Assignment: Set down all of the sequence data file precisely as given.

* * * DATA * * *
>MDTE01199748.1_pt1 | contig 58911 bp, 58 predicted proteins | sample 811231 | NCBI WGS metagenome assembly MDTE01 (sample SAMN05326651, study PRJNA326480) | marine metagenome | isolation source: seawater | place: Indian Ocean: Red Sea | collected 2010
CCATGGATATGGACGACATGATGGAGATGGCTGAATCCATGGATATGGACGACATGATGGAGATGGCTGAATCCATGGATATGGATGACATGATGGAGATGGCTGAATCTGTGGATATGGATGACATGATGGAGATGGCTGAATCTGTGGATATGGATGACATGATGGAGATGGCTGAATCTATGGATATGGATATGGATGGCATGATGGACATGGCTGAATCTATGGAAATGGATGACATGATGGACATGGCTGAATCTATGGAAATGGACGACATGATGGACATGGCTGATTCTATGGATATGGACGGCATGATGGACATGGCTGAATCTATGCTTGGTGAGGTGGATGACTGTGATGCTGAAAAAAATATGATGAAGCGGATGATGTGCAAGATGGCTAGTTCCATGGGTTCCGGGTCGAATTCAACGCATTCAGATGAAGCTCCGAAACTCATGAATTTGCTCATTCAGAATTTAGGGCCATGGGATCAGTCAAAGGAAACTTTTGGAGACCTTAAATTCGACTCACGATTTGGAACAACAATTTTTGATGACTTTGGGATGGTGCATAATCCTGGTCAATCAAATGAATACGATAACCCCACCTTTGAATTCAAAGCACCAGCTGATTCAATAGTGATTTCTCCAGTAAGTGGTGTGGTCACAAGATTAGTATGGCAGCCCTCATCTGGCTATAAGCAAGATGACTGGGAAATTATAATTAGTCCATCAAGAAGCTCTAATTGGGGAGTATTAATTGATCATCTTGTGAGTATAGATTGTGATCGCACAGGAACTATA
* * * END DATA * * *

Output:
>MDTE01199748.1_pt1 | contig 58911 bp, 58 predicted proteins | sample 811231 | NCBI WGS metagenome assembly MDTE01 (sample SAMN05326651, study PRJNA326480) | marine metagenome | isolation source: seawater | place: Indian Ocean: Red Sea | collected 2010
CCATGGATATGGACGACATGATGGAGATGGCTGAATCCATGGATATGGACGACATGATGGAGATGGCTGAATCCATGGATATGGATGACATGATGGAGATGGCTGAATCTGTGGATATGGATGACATGATGGAGATGGCTGAATCTGTGGATATGGATGACATGATGGAGATGGCTGAATCTATGGATATGGATATGGATGGCATGATGGACATGGCTGAATCTATGGAAATGGATGACATGATGGACATGGCTGAATCTATGGAAATGGACGACATGATGGACATGGCTGATTCTATGGATATGGACGGCATGATGGACATGGCTGAATCTATGCTTGGTGAGGTGGATGACTGTGATGCTGAAAAAAATATGATGAAGCGGATGATGTGCAAGATGGCTAGTTCCATGGGTTCCGGGTCGAATTCAACGCATTCAGATGAAGCTCCGAAACTCATGAATTTGCTCATTCAGAATTTAGGGCCATGGGATCAGTCAAAGGAAACTTTTGGAGACCTTAAATTCGACTCACGATTTGGAACAACAATTTTTGATGACTTTGGGATGGTGCATAATCCTGGTCAATCAAATGAATACGATAACCCCACCTTTGAATTCAAAGCACCAGCTGATTCAATAGTGATTTCTCCAGTAAGTGGTGTGGTCACAAGATTAGTATGGCAGCCCTCATCTGGCTATAAGCAAGATGACTGGGAAATTATAATTAGTCCATCAAGAAGCTCTAATTGGGGAGTATTAATTGATCATCTTGTGAGTATAGATTGTGATCGCACAGGAACTATA